If you sometimes think you’re drowning in Twitter, Facebook, YouTube and the rest, you are not alone. I’m feeling slightly more overwhelmed than usual, myself, after listening to a webinar that was all about helping journalists get control of their social media streams. Maybe that’s because I’ve used some of the tools that were mentioned and they haven’t really done the trick. Or maybe it’s because I know the solution has more to do with time and discipline, which can be harder to find.
My experience may not be yours, however, so here are a few of the suggestions shared by Robin Phillips of the Reynolds Center for Business Journalism.
Decide what you really want to accomplish on the key social media sites you participate in. Perhaps you’d like to have more followers on Twitter or Facebook. Interact more with others, Phillips advises, and use analytics to understand the impact of what you share. She’s a fan of the URL shortener bit.ly because it makes tracking activity easy. Facebook’s page insights, once reserved for power users, are now available to all page administrators. That’s great–but you still have to make time to check the analytics and then figure out what to do if the numbers are underwhelming. I would love to have more people follow NewsLab on Facebook, for example, but I haven’t yet found a way to make that happen. If you have suggestions, please let me know.
Lists (Twitter) and groups (Facebook and LinkedIn) make it easier to keep track of just those people who are interested and involved in the specific topics you cover. Tools like Tweetdeck and Hootsuite (my personal favorite) allow you to monitor separate streams for each of your Twitter lists. But lists aren’t always as useful as they could be. You have to “curate” them–follow new people, remove a few, delete feeds from news organizations that duplicate the same information–which takes time, of course.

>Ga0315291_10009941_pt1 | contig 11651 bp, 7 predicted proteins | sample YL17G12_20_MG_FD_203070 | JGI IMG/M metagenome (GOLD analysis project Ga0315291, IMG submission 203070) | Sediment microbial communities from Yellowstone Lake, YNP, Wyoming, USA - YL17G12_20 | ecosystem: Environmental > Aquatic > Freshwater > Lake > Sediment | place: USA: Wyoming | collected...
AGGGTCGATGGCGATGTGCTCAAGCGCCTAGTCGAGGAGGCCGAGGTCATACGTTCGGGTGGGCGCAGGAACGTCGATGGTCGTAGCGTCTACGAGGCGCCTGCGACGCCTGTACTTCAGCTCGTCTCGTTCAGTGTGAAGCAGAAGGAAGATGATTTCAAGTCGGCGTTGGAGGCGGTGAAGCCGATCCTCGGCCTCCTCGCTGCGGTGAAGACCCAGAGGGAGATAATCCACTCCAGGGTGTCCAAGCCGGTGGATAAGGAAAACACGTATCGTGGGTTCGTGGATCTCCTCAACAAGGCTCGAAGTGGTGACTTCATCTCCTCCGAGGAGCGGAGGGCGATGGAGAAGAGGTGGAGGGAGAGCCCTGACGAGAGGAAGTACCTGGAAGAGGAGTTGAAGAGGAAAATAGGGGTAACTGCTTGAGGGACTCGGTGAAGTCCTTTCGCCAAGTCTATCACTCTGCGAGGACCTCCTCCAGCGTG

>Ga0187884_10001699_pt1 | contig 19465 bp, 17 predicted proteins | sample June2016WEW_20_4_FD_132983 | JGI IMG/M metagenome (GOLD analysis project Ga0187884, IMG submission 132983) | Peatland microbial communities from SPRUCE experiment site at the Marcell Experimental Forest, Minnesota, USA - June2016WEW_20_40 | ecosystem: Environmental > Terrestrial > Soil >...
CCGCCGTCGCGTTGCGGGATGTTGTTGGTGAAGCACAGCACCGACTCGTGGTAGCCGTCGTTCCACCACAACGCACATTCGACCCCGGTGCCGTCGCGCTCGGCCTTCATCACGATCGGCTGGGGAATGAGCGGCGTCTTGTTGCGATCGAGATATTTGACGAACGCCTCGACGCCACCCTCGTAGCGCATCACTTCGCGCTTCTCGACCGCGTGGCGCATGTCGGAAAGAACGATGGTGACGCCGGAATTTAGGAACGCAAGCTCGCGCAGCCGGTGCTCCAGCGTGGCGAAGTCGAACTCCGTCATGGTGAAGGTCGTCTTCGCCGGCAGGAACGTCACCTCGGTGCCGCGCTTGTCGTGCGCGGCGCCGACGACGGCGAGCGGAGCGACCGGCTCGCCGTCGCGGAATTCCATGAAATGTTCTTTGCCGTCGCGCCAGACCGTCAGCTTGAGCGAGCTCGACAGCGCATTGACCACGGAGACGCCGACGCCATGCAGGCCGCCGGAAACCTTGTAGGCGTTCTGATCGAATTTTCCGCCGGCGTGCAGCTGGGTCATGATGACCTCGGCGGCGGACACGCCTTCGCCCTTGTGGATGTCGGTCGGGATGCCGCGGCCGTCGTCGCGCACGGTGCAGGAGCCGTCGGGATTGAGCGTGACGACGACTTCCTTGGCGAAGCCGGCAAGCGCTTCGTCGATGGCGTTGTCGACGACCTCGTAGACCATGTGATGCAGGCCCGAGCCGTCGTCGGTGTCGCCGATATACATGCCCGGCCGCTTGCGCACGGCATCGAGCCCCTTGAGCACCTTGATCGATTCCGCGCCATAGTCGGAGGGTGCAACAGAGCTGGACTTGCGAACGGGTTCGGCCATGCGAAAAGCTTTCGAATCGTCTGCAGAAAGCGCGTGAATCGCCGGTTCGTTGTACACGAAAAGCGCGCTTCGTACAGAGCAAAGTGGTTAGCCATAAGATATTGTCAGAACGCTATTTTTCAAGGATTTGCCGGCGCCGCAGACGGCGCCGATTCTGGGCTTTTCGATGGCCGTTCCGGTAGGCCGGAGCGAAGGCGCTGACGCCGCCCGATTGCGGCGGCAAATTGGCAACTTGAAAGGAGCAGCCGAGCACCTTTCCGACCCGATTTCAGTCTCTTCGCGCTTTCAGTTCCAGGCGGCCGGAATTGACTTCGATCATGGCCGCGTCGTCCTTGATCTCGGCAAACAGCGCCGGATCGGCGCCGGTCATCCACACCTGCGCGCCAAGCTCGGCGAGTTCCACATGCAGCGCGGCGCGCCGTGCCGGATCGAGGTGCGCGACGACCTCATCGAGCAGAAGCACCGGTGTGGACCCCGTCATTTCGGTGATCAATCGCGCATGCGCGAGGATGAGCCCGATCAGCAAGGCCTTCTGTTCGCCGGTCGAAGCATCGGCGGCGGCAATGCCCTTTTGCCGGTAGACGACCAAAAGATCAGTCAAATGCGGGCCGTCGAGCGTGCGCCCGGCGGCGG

Hashtags can be a useful way of tracking tweets about a specific subject in the news. Lately, I’ve been checking #gaddafi and #libya. But if I wanted to see what’s being said in Europe, I’d probably have to check #kaddafi, as well. And then there’s #feb17 and who knows what else? WhatTheHashtag can help find related hashtags, as well as the people who have used them most who might be worth following. You can get some basic information without logging in but to make the best use of the site you need a free account. Phillips also recommends Hashtags.org (not to be confused with Hashtag.org) and I’ve seen others suggesting Twubs but I haven’t found either of them very useful. What am I missing?
Learn new tricks
Are you on LinkedIn? Did you know you can search the site for experts in specific topics? Get started at LinkedIn/skills, and make sure to add expertise to your profile so people can find you, too. Finally, it might be worth checking out the new browser, RockMelt, which promises to bring all your social media streams together in one convenient place. It’s still in beta but you can get an invitation by logging in with your Facebook account. I might just try it–when I can find the time.